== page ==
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FINRA Likely to Issue Regulatory Guidance on Text Messages

March 2, 2017

As a SIFMA strategic partner, we look forward to the SIFMA Social Media and Digital Marketing Seminar every year where we learn the latest and greatest from experts in social, digital and compliance, as well as connect with our customers, partners and friends.

This year, text messaging was a key discussion point.

Tom Selman, Executive Vice President and the Regulatory Policy and Legal Compliance Officer at FINRA, stated that FINRA will be paying closer attention to text messages and will likely provide more guidance on compliant texting between advisors and the public.

Since text messaging is a one-to-one communication, as opposed to social media being one-to-many, it is more difficult for regulators and financial services firms to have a good grasp of the realities of financial advisors texting prospects and clients. However, given the significance of mobile use for business – 52 percent of advisors and agents are texting for business purposes, and 90 percent of text messages are read within three minutes – there is a growing concern over how to protect investors on this communication channel.

The conversation around mobile started in the morning with Hearsay’s CEO, Clara Shih, whose opening keynote highlighted the effectiveness of text messaging for advisor-client communication:

While text messaging is clearly an effective communication channel, many firms are still looking for clarity on how to handle it from a compliance perspective.

According to FINRA’s Selman, financial advisors “can use text messaging for business purposes” as long as “you maintain a record of it.” This categorization brings us back to a common question: What is the difference between what makes something a personal communication versus a business communication? And, for example, are there topics which advisors can communicate with clients that are not deemed as business communication?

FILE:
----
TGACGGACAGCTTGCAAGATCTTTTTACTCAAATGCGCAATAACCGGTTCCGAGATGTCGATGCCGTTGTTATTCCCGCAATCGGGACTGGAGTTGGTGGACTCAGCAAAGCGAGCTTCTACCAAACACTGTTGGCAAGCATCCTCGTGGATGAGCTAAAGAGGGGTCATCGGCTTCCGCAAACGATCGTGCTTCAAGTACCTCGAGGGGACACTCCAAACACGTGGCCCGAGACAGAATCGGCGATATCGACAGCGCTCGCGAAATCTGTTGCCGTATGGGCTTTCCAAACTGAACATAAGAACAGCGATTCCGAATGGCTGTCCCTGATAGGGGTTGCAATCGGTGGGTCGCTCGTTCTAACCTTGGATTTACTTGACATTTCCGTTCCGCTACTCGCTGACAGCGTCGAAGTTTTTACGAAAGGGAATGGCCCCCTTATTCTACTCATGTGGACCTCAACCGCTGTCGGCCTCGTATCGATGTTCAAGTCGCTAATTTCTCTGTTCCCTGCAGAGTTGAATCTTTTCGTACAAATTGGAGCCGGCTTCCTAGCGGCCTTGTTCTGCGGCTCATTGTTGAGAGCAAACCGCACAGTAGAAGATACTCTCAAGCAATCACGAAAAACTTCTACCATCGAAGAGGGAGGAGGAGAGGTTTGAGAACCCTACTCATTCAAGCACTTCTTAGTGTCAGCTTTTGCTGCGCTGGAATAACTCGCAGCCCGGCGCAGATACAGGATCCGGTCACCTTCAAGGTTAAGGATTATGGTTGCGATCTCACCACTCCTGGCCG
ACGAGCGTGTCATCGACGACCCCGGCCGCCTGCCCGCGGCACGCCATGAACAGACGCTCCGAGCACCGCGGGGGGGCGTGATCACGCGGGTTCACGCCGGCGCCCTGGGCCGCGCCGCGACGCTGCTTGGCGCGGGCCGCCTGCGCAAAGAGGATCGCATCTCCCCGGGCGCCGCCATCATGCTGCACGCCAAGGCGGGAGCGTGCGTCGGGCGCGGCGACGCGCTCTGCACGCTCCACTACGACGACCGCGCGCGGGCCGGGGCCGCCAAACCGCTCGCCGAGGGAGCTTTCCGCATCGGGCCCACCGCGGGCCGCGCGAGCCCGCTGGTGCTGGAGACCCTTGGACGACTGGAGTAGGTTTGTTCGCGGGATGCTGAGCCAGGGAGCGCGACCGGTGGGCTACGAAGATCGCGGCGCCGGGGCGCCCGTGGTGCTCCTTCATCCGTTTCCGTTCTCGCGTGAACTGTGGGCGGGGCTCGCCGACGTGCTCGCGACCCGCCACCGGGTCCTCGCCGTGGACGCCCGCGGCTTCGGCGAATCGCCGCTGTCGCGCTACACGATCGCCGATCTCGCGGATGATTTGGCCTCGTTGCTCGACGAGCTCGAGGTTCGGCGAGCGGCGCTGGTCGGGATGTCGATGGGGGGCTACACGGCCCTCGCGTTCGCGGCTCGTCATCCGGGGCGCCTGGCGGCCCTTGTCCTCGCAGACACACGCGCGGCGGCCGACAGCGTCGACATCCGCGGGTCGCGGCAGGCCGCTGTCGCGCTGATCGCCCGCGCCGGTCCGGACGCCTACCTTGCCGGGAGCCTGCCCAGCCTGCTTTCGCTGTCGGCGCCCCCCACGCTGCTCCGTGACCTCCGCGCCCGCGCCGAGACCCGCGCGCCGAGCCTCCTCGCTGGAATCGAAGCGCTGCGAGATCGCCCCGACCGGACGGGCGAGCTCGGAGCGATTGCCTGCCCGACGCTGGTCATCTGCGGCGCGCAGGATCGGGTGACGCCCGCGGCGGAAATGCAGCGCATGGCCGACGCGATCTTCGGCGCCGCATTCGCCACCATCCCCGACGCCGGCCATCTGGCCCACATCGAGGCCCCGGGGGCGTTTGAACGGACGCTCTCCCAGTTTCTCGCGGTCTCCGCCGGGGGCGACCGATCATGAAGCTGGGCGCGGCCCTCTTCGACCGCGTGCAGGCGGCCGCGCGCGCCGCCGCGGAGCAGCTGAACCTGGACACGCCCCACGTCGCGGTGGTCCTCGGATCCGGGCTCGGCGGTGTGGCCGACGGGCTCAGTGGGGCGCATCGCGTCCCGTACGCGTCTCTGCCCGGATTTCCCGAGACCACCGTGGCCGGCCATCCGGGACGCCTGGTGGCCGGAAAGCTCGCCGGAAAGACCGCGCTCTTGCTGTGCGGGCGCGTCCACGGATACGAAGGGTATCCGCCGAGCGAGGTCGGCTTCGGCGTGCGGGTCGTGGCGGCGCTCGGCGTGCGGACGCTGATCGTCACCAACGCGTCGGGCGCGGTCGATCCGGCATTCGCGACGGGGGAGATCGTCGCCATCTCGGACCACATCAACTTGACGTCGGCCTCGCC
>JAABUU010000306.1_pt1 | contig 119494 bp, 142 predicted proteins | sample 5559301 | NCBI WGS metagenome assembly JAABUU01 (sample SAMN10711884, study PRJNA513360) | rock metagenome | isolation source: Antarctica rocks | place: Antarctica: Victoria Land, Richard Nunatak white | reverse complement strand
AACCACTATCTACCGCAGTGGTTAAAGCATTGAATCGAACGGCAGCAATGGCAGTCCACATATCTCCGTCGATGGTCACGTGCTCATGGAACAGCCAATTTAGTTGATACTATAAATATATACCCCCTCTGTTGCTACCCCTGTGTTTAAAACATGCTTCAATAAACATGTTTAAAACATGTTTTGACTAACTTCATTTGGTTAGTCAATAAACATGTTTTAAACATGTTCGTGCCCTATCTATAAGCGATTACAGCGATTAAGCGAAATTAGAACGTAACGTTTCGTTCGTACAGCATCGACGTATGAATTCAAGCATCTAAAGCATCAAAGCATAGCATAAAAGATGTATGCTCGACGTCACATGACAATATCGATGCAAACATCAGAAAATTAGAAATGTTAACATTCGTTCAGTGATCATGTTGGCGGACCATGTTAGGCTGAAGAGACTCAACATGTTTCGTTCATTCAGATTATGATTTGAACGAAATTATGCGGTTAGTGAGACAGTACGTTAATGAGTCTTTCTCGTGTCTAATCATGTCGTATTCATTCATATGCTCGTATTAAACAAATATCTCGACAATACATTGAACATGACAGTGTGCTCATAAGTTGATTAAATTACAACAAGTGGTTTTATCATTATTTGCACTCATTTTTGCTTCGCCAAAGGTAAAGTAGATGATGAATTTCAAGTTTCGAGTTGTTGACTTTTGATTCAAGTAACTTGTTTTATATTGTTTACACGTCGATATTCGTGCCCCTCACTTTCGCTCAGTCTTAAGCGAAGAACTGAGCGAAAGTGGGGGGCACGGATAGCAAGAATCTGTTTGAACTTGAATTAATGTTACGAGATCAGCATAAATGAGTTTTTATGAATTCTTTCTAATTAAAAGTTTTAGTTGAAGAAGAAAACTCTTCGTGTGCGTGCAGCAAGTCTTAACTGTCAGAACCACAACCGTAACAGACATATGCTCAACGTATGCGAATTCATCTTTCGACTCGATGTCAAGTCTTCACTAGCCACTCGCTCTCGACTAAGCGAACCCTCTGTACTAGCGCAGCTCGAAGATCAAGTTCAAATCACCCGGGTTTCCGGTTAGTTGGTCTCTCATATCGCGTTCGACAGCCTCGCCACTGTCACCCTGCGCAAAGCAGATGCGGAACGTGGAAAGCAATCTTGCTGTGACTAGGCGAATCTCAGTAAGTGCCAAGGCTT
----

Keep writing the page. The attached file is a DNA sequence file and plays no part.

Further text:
When asked whether managing by policy is sufficient for a financial services firm, Selman and the other panelists agreed that policy alone is not enough. Firms need to have not just policy but training and other adequate measures, such as technology, in place for compliance as well as for record-keeping of business communication.

Last year, there were a number of disciplinary actions by FINRA and the SEC with regard to principals or advisors communicating with clients via text messaging without the proper record-keeping of such texts. This year, FINRA has already fined a registered representative that communicated with eight customers concerning firm business, without the firm’s knowledge and the proper record-keeping systems in place. The individual sent 41 text messages and received 61 text messages from clients, none of which were retained or reviewed by the firm. The company only found out about this after the customers filed complaints with the firm regarding the registered rep.

Just as it was with social media several years ago, firms should be cognizant of the fact that advisors are texting with clients and prospects. Not only that, but shielding behind a policy that simply bans texting for business purposes will no longer be sufficient protection for firms. Now that there are technologies available for compliance-enabled texting, firms must embrace and enable their field force to effectively and compliantly communicate with clients through this growing channel.


Yasmin Zarabi

Vice President, Legal and Compliance

Yasmin is responsible for Hearsay's legal affairs including commercial, compliance, regulatory and privacy matters. She is a thought leader in compliance for financial services, has been published in industry press and speaks at events around the world.

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